Audrey Hepburn also became the face of Givenchy’s first perfume, L’Interdit, in 1957, which was dedicated to her.
Other clients included Grace Kelly, who wore an emerald green dress and bolero jacket on a state visit to Washington in 1961, and Jackie Kennedy whose black Givenchy skirt suit, worn to her husband’s funeral in 1963, was heavily photographed.
Givenchy sold his couture house to LVMH for a reported $45m in 1988, staying on as head of creative design until 1995, when he retired.
After a succession of designers came and went, the fashion brand flourished under designer Riccardo Tisci, who arrived in 2005. He took Givenchy in a darker, more dramatic direction, with a focus on streetwear. After his departure last year, he was replaced by Clare Waight Keller. Rogerio Fujimori, an analyst at RBC Capital Markets, estimated that Givenchy had annual revenues of €400m last year.
A handsome, dapper figure, who was always smartly dressed and stood at 6ft 5in tall, Givenchy was known for his impeccable manners and taste in art and interiors as well as fashion. He spent part of his time at Manoir du Jonchet, a grand moated manor house in western France, full of exquisite antiques.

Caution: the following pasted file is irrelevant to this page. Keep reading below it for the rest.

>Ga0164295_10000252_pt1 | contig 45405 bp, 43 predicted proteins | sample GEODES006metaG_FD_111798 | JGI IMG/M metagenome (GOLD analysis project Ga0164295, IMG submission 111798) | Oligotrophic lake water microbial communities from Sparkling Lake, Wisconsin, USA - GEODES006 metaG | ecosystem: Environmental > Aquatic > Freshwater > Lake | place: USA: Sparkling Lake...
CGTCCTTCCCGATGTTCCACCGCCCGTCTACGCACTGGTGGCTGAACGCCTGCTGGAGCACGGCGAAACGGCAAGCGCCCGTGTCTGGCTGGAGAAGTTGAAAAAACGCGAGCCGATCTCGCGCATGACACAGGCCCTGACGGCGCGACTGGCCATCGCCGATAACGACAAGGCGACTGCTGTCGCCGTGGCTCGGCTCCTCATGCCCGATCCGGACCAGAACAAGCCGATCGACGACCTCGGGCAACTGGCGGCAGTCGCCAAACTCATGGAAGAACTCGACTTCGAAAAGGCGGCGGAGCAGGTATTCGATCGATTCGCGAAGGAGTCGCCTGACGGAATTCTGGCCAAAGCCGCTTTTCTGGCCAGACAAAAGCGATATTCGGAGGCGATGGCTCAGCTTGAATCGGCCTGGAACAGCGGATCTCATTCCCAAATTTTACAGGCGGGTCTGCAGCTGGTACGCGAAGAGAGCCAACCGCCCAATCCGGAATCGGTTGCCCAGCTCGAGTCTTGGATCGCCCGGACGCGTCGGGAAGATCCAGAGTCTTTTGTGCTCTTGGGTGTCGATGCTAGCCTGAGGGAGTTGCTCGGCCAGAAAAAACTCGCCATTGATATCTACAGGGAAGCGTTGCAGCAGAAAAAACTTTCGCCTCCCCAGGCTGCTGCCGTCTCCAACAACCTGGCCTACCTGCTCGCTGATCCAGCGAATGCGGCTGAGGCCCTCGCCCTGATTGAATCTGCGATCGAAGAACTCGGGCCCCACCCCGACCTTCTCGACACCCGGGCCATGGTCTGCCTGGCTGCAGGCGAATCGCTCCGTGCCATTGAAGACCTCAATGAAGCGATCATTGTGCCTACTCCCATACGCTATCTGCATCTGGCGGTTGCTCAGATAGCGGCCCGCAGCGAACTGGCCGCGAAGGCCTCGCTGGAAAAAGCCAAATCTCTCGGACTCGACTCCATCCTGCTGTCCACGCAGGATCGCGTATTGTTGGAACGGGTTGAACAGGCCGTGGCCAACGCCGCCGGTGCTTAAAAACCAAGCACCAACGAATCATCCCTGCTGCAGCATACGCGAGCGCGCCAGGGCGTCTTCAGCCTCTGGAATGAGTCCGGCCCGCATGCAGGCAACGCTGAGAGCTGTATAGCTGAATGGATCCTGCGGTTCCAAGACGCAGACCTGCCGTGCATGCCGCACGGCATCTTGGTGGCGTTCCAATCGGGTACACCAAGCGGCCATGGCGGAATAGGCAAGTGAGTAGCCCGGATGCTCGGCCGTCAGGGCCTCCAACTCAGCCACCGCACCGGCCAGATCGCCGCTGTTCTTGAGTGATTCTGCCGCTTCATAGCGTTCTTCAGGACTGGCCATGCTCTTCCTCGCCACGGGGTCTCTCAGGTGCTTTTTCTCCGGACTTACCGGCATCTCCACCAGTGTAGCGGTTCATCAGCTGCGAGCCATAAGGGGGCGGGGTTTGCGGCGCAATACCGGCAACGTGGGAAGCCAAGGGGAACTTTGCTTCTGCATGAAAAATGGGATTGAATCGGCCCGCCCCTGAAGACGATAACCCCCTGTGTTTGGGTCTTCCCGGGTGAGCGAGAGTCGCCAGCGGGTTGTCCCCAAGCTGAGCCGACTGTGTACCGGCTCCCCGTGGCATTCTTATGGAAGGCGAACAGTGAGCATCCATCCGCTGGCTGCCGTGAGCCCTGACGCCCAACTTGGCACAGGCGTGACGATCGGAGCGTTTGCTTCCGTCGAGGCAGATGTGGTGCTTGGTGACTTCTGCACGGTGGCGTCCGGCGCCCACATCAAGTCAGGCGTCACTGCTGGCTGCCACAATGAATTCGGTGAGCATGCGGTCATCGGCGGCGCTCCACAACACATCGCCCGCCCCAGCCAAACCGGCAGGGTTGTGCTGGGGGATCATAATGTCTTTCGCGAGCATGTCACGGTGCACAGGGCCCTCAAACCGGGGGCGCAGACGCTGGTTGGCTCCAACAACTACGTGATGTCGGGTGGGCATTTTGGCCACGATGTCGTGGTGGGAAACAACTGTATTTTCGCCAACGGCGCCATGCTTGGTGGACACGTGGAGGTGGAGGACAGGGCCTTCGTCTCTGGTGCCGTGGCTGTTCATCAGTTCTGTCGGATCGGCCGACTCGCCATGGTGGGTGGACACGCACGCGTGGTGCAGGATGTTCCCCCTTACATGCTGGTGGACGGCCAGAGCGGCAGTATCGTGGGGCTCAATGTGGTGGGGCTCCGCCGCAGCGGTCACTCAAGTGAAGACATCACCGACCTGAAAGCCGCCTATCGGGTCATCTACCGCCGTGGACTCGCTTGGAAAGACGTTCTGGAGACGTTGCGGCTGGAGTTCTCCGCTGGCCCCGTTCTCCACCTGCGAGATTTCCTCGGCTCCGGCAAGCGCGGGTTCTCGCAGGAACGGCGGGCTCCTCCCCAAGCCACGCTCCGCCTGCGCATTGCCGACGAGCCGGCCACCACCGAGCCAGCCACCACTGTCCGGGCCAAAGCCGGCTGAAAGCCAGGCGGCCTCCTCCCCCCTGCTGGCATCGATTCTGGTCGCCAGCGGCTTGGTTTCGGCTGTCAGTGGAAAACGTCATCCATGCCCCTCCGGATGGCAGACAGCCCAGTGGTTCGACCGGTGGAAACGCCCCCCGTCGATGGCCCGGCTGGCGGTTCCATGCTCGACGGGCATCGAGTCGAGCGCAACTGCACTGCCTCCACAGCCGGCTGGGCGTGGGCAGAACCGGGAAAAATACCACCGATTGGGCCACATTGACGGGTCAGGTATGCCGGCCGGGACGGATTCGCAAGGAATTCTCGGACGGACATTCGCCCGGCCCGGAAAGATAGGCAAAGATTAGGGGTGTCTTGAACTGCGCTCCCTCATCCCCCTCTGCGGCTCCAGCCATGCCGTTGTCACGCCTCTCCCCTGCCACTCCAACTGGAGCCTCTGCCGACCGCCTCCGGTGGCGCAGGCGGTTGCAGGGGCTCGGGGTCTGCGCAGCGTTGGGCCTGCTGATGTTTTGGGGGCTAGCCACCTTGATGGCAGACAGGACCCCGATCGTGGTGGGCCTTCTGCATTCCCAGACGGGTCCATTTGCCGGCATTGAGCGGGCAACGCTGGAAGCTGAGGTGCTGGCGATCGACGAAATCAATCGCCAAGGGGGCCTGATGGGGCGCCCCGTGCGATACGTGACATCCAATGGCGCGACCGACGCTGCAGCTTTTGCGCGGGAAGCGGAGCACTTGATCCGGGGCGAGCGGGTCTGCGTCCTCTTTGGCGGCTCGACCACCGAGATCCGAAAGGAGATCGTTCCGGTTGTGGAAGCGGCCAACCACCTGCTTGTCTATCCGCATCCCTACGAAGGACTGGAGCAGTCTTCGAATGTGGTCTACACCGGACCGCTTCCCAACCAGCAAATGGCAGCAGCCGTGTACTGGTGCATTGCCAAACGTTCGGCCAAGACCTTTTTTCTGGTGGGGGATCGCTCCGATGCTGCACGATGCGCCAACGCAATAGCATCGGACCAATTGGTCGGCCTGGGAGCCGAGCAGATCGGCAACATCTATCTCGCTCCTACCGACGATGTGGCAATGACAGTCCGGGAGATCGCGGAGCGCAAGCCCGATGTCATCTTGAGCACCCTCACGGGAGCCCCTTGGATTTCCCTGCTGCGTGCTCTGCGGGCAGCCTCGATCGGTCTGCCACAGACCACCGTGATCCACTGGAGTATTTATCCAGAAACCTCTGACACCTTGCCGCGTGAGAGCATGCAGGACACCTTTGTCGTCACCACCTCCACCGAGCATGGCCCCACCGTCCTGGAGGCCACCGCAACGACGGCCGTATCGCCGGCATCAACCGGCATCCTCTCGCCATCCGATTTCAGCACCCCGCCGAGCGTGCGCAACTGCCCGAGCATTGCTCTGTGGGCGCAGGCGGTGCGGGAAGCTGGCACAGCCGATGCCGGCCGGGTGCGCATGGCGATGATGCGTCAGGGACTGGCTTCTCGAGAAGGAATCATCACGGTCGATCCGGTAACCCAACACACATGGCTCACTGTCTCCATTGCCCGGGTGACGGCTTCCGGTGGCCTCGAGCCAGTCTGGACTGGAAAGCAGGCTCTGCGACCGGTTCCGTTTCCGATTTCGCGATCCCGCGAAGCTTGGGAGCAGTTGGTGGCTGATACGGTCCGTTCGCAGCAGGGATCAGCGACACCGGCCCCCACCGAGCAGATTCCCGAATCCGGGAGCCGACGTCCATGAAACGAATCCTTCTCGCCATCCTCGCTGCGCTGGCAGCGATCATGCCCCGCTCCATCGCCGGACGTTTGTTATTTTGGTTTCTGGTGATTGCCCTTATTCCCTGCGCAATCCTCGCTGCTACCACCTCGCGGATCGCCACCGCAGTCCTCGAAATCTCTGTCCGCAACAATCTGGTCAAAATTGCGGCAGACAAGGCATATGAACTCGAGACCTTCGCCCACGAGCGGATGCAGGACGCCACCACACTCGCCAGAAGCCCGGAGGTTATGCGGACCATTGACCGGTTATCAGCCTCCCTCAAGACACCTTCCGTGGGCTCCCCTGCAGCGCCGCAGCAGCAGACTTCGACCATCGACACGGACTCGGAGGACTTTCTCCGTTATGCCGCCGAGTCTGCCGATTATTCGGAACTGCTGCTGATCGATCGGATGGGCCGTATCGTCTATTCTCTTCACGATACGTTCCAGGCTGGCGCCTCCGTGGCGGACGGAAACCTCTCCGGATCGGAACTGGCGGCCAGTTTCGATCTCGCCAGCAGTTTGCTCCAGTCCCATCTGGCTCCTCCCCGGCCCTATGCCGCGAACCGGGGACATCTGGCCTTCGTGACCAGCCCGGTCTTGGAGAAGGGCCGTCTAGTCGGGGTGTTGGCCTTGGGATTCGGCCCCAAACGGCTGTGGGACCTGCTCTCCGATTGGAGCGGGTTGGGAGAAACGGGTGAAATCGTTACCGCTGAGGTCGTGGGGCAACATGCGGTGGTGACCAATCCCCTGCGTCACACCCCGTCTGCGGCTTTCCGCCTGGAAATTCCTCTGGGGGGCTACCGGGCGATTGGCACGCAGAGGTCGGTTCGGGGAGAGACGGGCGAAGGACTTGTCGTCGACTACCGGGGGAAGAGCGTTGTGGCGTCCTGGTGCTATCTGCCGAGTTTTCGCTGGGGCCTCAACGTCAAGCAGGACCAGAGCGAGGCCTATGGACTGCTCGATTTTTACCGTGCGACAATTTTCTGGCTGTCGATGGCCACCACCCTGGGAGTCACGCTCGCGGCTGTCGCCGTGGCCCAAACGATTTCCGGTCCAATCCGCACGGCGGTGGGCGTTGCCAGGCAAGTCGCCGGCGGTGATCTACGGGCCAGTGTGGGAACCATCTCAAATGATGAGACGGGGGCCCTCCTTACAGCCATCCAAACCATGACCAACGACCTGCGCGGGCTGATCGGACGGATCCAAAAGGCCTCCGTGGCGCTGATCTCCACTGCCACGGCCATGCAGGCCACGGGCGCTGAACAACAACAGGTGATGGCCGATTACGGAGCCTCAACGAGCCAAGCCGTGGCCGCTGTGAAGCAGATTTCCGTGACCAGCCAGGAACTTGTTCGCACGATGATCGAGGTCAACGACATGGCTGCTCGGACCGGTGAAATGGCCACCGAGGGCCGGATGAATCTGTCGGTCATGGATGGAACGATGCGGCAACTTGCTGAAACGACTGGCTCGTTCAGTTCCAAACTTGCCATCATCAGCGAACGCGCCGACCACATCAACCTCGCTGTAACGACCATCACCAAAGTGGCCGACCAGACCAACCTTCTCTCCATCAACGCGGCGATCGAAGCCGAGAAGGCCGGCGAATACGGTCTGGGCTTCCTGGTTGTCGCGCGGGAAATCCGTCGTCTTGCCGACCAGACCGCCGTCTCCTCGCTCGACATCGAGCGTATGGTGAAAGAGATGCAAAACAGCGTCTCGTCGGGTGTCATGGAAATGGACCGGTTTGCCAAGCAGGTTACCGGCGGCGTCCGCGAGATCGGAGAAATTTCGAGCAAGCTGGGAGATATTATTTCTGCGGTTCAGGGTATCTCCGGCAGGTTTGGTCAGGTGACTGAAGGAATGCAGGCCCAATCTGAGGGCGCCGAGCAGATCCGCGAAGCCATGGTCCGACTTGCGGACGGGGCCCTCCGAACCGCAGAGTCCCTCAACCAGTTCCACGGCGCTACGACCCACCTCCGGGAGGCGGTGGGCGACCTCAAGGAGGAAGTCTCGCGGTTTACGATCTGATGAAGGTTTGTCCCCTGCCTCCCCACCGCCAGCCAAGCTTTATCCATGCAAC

Emmanuel Macron, French president, hailed the designer as a “master of elegance, creation and inventiveness, adding: “It is through such artists that France shines in the world and there is no doubt that the legacy of Hubert de Givenchy will endure.”
Bernard Arnault, chairman and chief executive of LVMH, also paid tribute to the designer: “I am deeply saddened by the death of Hubert de Givenchy. He was among those designers who placed Paris firmly at the heart of world fashion post-1950 while creating a unique personality for his own fashion label.”